Analysis Of School By Kyoko Mori

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The author and speaker of School is a Japanese woman who moved from Japan to earn her college education in America, named Kyoko Mori. Ever since she graduated, she has published three books and many different essays to establish her reputation as a well renowned author in the world of literature. In 1999, Mori decided to write a novel to describe the experiences she and others close to her had in America and Japan by comparing the two. In this excerpted chapter of Mori 's book, she significantly explains the differences between the American and Japanese education systems to bring a sense of realization to the middle class, educated writers and teachers that have interests in education and culture, that school and "the real world" are the same. …show more content…
Her classmates “could hardly wait to graduate” and get out of school for good. They believed that school and “the real world” were not the same. Her classmates were convinced that school was no part of this so-called “real world”. According to Mori, what they didn’t consider was that school was “the real world”; it was just the beginning of theirs. Right after the claim is made by her classmates, she provides her own opinionated claim of how school and "the real world" are the same. By providing her own claim of school and "the real world", she establishes a basis for her argument. Mori describes the state of her classmates not being able to "concentrate on classes, knowing that they would be out of school forever" to address the teachers of her audience because the teachers are able to see a change in the attitudes and behaviors of their students. In this first paragraph, Mori describes her own experience of school and "the real world" as "more interesting" to her. Mori 's realization that school and "the real world" are the same is what strives her to convince her readers of school and "the real world" being the same. She utilizes her realization to continue her ideas to relating it to another point in her life after …show more content…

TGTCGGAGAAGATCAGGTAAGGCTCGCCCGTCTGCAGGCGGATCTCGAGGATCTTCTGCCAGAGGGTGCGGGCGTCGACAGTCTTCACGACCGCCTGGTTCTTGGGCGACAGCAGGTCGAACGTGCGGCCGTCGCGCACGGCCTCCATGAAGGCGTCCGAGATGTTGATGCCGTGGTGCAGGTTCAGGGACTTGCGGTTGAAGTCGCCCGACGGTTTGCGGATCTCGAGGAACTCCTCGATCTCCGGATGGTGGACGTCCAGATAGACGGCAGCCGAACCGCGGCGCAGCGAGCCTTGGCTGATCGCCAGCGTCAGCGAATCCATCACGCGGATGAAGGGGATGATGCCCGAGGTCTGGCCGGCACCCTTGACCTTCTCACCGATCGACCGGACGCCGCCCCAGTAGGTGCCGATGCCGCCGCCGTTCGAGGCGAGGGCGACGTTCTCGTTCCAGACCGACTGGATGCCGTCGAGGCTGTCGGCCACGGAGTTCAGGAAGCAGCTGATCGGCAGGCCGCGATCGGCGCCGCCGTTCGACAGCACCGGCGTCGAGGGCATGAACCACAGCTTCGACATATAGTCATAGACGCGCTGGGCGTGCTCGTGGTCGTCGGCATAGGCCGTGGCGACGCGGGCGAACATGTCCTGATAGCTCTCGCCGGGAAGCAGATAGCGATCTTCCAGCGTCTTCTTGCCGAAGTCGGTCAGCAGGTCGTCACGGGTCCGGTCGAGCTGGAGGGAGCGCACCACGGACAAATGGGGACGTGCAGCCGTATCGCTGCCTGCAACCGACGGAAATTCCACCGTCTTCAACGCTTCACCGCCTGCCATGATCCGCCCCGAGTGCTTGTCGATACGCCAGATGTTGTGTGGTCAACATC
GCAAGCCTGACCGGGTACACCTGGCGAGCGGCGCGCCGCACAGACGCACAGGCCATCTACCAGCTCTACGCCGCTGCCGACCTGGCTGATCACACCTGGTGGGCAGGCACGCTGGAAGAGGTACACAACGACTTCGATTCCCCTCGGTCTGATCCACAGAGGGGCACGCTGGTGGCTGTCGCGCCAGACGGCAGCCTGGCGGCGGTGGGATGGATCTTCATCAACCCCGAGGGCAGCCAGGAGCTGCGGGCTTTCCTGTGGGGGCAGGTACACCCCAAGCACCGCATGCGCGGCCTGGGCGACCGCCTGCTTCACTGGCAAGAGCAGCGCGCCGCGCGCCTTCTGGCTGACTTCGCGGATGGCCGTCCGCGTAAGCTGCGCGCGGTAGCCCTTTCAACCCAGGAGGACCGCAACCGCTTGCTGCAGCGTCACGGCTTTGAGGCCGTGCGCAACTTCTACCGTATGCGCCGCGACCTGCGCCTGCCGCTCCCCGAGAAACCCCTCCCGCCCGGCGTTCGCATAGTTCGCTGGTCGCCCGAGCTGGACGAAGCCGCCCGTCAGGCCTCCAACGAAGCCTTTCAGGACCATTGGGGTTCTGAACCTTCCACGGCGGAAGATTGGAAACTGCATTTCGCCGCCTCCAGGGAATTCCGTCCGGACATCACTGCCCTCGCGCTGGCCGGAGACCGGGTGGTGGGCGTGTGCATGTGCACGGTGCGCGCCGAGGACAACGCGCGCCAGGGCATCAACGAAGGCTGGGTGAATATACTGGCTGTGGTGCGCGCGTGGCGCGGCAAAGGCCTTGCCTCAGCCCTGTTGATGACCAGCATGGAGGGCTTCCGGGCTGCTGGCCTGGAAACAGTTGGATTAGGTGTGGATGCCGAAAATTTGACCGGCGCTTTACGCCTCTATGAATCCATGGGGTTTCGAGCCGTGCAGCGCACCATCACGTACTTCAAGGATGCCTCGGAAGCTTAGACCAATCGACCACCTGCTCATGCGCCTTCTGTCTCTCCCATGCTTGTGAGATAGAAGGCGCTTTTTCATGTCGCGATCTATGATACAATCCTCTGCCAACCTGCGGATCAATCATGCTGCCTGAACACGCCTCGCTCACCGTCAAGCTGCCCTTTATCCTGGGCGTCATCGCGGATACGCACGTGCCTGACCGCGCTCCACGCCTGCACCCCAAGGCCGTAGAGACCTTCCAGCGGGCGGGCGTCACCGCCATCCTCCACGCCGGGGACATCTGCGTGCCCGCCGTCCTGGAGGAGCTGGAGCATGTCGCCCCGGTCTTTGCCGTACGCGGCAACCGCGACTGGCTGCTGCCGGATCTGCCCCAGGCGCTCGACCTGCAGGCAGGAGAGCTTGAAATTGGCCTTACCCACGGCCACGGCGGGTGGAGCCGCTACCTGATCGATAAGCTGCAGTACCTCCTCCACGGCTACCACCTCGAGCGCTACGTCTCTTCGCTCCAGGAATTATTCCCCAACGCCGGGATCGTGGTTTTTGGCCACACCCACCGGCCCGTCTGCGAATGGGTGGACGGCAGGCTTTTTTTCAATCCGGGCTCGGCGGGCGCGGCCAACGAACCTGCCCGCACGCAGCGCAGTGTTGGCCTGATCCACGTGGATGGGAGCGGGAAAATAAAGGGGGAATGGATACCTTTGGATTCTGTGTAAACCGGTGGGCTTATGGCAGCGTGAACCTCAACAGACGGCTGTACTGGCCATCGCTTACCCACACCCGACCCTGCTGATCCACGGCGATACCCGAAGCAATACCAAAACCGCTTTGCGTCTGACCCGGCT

Mori explains the “problem” with the ie system in her opinion because she compares it to her opinion on the American system without explicitly doing so in this specific paragraph. In this paragraph, Mori describes the problem with the Japanese system being that “individual freedom…is sacrificed” for everyone who takes part in it. To her audience, being mostly American, individual freedom in the American education system is possible by voicing opinions, asking questions, and debating answers. The concept of individual freedom being sacrificed for education is foreign to them. Mori also refers back to her cousin who had struggled in the system to address the one positive aspect of the Japanese education system. Her cousin, who studied the art of flower arrangements, had one opportunity to prove that she has a well-developed skill of flower arrangements at a “public performance”. Mori shortly after explains that many of her American friends are not able to show any skills off with their skills in the art industry. With this public performance example, Mori is able to introduce to her audience that America also does have its flaws in its education system, it just needs to be improved with an adoption of Japanese education ideals to make people realize that school and “the real world” are definitely the same. Mori assumes now that her audience has more of an insight on Japanese

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